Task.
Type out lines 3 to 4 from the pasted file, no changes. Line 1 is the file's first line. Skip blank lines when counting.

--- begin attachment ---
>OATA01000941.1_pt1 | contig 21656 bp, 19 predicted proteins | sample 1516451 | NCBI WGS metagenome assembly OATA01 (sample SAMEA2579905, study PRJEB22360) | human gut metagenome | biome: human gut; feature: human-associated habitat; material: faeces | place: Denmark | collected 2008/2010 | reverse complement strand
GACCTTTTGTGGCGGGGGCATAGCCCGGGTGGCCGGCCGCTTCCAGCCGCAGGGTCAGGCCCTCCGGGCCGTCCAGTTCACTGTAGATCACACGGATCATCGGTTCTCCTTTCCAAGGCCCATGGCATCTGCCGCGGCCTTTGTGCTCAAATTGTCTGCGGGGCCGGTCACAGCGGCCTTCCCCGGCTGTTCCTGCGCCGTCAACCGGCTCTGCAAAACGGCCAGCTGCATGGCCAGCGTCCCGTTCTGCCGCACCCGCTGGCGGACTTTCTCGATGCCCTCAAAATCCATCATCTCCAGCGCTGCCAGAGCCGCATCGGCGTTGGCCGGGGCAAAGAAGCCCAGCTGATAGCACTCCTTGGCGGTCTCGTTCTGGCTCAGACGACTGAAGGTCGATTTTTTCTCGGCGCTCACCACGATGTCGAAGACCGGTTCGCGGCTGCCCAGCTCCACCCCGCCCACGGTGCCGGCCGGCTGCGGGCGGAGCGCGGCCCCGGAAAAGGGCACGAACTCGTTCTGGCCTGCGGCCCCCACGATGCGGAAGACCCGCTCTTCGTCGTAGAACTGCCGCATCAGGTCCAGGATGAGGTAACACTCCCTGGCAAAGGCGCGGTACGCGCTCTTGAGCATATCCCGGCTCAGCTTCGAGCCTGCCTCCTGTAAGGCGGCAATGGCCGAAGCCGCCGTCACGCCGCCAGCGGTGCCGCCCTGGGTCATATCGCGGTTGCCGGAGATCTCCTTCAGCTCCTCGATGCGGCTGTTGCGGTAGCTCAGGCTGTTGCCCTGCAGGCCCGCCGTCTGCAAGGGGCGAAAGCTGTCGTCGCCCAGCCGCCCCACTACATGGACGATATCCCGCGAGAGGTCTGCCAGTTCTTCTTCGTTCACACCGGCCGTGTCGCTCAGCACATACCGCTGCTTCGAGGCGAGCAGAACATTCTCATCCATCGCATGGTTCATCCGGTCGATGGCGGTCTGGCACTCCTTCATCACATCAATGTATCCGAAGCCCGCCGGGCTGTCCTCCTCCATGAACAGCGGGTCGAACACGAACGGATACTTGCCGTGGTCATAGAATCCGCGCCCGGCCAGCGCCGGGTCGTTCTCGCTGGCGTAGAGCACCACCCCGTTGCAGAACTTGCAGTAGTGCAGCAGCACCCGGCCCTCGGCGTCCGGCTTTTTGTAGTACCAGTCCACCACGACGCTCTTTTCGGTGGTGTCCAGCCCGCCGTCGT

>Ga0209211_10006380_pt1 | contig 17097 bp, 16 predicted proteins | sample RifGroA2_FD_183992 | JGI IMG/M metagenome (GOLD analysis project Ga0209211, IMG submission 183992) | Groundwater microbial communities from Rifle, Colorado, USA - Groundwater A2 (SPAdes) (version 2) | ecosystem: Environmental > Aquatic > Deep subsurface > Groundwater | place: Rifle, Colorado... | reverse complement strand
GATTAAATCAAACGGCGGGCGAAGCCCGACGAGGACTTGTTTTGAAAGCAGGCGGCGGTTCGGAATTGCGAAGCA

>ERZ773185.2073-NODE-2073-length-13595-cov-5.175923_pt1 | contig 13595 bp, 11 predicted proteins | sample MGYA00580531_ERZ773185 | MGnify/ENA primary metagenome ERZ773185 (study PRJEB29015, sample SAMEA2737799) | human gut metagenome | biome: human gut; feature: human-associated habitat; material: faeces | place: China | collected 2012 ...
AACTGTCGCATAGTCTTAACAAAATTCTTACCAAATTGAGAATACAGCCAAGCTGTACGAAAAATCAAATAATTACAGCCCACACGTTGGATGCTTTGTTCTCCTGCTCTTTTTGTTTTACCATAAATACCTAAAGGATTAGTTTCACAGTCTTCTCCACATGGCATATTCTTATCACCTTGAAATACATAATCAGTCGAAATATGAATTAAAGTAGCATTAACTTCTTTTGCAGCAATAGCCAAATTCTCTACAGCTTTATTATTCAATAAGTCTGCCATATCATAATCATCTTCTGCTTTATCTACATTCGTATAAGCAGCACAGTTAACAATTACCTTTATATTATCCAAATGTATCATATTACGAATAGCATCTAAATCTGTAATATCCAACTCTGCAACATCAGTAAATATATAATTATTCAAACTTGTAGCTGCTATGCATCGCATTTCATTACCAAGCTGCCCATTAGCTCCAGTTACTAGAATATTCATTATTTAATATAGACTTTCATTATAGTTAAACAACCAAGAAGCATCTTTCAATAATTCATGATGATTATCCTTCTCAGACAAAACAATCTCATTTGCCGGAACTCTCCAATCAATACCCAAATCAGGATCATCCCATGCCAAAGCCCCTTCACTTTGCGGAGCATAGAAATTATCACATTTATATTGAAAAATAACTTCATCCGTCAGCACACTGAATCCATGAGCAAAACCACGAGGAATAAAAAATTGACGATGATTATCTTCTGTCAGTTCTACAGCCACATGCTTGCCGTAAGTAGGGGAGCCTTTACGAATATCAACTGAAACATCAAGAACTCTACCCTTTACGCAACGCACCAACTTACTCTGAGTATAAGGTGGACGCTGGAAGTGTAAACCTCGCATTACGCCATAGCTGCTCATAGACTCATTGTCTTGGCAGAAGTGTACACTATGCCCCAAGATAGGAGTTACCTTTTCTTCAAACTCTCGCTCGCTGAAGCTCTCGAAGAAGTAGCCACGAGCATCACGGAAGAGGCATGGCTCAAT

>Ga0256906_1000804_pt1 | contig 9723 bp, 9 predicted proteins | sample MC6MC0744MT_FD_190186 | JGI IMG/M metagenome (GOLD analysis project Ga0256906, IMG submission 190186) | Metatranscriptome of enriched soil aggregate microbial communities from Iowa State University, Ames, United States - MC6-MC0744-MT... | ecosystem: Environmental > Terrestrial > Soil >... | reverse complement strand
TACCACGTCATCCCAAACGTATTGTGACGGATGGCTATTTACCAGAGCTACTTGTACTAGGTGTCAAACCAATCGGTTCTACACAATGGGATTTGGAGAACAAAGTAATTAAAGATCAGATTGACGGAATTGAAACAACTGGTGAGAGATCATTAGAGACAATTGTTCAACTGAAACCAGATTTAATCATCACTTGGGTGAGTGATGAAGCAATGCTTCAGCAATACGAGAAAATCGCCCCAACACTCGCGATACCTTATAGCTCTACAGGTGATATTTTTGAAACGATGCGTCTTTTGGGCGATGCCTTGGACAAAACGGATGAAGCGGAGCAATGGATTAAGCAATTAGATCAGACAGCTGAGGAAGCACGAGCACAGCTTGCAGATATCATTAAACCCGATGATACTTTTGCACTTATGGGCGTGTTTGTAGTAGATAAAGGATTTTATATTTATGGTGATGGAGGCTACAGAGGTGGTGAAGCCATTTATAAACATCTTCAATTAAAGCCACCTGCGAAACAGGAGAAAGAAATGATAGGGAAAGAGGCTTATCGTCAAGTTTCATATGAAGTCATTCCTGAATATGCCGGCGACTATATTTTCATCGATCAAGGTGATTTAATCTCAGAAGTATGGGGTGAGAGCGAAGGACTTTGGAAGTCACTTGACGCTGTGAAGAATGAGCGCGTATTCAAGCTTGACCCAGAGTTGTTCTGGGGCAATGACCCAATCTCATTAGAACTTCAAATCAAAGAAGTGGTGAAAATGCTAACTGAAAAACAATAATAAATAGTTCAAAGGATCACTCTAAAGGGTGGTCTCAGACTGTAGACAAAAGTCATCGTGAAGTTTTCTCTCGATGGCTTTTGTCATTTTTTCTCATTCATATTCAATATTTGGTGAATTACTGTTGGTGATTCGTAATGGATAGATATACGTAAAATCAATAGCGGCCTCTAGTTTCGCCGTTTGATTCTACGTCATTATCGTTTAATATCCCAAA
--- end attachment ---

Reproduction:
>Ga0209211_10006380_pt1 | contig 17097 bp, 16 predicted proteins | sample RifGroA2_FD_183992 | JGI IMG/M metagenome (GOLD analysis project Ga0209211, IMG submission 183992) | Groundwater microbial communities from Rifle, Colorado, USA - Groundwater A2 (SPAdes) (version 2) | ecosystem: Environmental > Aquatic > Deep subsurface > Groundwater | place: Rifle, Colorado... | reverse complement strand
GATTAAATCAAACGGCGGGCGAAGCCCGACGAGGACTTGTTTTGAAAGCAGGCGGCGGTTCGGAATTGCGAAGCA